The Crisis magazine is the official organ of the National Association for the Advancement of Colored People (NAACP) and was founded in 1910 by its first editor, W. E. B. Du Bois (1868–1963). The publication's original title for many years was The Crisis: A Record of the Darker Races, and its contents over time have continuously reflected its historical importance as the chronicler of African-American history, thought, and culture. The title, Du Bois later wrote, was the suggestion of William English Walling (1877–1936), a founder of the NAACP.
Du Bois said his object in publishing The Crisis was "to set forth those facts and arguments which show the danger of race prejudice, particularly as manifested today toward colored people. It takes its name from the fact [that] the editors believe that this is a critical time in the history of the advancement of men" (Du Bois, 1910, p. 10). The monthly issues contained subject matter ranging from literary works, editorial commentary, feature stories, and reports on NAACP activities to articles on current events. In the first decades, two regular features were "American Negroes in College" and "Along the NAACP Battlefront."
Du Bois served as editor for twenty-four years before retiring in 1934. By that time, The Crisis could boast among its contributors such luminaries as George Bernard Shaw, Mahatma Gandhi, Sinclair Lewis, Langston Hughes, and James Weldon Johnson. Although founded with the objective of being the official organ of the NAACP, it was also intended to be as self-supporting as possible. But when Du Bois retired as editor in 1934, its circulation had dropped from 100,000 (1918) to only 10,000. His successor as editor was Roy Wilkins (1901–1981), who served in that role until 1949 before being succeeded by James W. Ivy, who was at the helm during the peak years of the civil rights era, until his retirement in 1966.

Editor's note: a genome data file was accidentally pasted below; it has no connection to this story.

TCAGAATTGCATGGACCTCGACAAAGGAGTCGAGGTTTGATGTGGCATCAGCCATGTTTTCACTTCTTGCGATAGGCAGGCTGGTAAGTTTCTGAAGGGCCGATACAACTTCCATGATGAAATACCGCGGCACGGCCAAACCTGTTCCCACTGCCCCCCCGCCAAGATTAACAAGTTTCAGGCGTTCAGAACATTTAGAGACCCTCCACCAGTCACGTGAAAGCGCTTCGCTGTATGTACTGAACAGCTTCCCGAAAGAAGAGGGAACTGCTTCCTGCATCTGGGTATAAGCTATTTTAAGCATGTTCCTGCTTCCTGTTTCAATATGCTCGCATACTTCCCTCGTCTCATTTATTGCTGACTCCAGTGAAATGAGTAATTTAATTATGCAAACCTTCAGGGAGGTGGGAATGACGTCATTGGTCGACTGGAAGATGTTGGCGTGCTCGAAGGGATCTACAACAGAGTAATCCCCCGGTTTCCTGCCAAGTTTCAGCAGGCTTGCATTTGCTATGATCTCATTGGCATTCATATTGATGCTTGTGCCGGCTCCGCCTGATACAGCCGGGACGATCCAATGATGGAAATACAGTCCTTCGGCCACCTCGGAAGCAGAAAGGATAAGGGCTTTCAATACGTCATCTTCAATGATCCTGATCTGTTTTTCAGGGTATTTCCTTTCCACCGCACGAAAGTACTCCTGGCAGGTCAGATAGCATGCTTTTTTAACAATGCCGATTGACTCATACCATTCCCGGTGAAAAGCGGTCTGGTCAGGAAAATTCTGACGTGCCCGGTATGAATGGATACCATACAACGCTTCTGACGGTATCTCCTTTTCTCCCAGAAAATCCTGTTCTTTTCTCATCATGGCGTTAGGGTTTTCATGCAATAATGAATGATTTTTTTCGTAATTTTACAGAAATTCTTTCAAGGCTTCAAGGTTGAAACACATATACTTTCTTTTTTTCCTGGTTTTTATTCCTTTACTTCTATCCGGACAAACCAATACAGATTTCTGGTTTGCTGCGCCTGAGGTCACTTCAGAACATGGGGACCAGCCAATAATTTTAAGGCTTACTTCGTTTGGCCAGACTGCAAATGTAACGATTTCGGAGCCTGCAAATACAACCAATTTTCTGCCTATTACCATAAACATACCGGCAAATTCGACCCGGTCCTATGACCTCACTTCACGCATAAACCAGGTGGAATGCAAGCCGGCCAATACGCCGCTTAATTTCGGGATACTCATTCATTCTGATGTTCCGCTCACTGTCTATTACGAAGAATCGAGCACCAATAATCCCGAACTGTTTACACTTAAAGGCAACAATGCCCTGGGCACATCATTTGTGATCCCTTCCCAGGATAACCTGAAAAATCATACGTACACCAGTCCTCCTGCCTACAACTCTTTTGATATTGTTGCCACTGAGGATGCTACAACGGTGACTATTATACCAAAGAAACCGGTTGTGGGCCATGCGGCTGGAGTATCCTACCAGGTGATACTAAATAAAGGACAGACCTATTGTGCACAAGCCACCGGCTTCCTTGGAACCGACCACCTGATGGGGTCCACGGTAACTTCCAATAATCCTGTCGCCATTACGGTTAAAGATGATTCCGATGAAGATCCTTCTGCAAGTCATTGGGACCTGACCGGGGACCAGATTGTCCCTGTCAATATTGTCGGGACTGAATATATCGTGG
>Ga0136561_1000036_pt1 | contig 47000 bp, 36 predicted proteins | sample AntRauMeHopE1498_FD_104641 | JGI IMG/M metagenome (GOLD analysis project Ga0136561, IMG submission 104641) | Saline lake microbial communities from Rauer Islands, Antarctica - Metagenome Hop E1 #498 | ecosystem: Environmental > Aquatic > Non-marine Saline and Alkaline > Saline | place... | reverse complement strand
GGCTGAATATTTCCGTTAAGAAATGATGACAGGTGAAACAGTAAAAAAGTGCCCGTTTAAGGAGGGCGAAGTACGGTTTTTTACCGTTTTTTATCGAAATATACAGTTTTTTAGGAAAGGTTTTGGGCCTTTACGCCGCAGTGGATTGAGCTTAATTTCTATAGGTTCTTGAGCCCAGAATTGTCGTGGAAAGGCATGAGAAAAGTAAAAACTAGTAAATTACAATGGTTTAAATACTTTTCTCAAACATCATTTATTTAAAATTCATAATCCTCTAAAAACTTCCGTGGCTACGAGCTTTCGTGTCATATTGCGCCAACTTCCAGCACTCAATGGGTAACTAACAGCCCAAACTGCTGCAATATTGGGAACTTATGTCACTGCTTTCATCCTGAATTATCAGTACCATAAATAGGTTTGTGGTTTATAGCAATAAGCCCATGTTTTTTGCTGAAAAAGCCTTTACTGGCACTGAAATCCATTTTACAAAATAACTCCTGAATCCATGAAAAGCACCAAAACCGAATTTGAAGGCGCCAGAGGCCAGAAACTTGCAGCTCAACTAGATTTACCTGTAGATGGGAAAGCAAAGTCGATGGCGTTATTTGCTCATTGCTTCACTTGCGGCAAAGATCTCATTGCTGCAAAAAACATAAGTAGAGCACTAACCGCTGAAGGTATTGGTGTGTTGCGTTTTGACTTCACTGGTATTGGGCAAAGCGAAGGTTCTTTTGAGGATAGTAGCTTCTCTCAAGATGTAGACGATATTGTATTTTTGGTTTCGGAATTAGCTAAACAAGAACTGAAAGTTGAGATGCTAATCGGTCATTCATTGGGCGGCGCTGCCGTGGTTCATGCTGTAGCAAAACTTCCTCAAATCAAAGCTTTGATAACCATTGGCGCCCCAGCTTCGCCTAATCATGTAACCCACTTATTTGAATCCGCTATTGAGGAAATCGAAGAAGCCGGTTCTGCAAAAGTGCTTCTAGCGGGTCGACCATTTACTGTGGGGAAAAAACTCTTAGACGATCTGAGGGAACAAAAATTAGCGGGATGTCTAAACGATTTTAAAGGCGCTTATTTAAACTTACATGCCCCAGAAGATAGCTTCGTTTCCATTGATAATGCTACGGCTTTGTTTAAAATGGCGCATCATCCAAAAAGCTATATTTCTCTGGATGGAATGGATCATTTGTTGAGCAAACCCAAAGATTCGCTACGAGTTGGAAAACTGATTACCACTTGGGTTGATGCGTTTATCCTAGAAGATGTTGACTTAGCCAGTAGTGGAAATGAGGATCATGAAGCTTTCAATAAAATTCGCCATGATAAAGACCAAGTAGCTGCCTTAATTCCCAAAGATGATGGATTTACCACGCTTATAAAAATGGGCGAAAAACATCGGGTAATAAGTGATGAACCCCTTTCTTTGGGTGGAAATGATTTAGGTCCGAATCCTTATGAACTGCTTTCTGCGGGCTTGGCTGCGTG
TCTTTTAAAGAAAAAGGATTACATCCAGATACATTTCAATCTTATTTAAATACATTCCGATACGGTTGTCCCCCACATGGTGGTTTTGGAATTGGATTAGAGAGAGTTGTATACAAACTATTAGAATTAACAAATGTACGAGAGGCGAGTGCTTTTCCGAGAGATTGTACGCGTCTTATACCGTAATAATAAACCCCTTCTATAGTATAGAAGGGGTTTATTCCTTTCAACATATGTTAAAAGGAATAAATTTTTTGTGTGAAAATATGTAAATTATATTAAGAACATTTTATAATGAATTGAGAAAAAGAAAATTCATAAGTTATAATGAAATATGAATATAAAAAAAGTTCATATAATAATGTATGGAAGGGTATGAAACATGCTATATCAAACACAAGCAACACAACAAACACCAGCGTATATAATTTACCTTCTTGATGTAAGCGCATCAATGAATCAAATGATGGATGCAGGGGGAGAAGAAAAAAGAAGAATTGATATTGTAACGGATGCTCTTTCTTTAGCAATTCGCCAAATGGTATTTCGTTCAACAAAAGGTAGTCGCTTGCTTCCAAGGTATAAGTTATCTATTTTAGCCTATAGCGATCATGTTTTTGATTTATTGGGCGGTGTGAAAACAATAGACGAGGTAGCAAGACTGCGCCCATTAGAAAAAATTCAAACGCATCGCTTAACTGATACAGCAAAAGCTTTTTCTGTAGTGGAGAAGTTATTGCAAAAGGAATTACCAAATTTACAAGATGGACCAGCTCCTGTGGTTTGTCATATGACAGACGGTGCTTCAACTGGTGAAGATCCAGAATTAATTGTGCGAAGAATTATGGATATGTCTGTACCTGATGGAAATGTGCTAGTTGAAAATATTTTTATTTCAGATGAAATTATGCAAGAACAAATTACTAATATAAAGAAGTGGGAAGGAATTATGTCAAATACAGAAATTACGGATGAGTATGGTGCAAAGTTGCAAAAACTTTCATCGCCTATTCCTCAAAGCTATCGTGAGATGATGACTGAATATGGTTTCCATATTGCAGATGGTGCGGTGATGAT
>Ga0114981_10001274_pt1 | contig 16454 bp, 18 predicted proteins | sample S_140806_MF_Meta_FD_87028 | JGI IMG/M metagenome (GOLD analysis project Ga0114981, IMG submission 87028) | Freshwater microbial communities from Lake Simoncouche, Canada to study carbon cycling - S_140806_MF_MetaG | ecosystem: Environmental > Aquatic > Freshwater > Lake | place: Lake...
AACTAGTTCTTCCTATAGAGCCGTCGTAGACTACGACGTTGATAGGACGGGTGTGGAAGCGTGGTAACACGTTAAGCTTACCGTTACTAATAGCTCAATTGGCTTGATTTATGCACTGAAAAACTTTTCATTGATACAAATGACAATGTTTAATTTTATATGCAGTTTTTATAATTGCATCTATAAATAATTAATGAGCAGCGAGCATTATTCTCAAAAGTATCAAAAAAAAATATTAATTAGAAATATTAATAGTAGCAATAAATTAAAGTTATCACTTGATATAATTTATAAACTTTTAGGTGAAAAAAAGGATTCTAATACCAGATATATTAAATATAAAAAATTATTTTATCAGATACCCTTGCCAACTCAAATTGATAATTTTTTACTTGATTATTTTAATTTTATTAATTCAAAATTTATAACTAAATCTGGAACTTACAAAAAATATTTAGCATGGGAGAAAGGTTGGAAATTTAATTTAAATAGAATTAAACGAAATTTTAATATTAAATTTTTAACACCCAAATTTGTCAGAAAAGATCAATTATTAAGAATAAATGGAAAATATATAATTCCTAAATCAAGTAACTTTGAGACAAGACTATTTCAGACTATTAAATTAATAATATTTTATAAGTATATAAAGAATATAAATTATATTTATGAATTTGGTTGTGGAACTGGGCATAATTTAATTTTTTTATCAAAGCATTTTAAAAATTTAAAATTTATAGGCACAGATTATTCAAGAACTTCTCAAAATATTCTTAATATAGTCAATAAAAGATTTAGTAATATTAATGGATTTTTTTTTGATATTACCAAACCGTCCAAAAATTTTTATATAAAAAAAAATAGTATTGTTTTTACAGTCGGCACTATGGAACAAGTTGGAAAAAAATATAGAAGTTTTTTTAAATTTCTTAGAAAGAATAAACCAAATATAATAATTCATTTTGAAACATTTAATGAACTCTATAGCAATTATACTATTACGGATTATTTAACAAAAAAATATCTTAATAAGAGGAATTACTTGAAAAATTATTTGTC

During the transition years, The Crisis shifted its focus from the issues of wartime discrimination against African Americans in the U.S. armed forces, lynchings, and other manifestations of Jim Crow policies, to the courts, where rights were being upheld in voter registration, school desegregation, and housing discrimination. By 1988, circulation had risen to 350,000 subscribers. The magazine's basic editorial philosophy changed little over time from that established by Du Bois, but it had attracted enough major national corporate advertisers to place it on solid financial footing. Moreover, the NAACP had changed its policy to require both members and nonmembers to pay the subscription fee.
The Crisis continues with contributors from all walks of African-American life, including leadership in the clergy, academe, business, law, medicine, and other professions. It continues the tradition of serving as the cultural and social "record of the darker races."
See also Du Bois, W. E. B.; Jim Crow; National Association for the Advancement of Colored People (NAACP)
Du Bois, W. E. B. "Opinion." The Crisis 1, no. 1 (1910): 10.
Du Bois, W. E. B. The Autobiography of W. E. Burghardt Du Bois. New York: International, 1968.
Emery, Edwin, and Michael Emery. The Press and America, 4th ed. Englewood Cliffs, N.J.: Prentice-Hall, 1978.
clint c. wilson ii (1996)
"Crisis, The." Encyclopedia of African-American Culture and History. . Encyclopedia.com. (June 25, 2019). https://www.encyclopedia.com/history/encyclopedias-almanacs-transcripts-and-maps/crisis
"Crisis, The." Encyclopedia of African-American Culture and History. . Retrieved June 25, 2019 from Encyclopedia.com: https://www.encyclopedia.com/history/encyclopedias-almanacs-transcripts-and-maps/crisis
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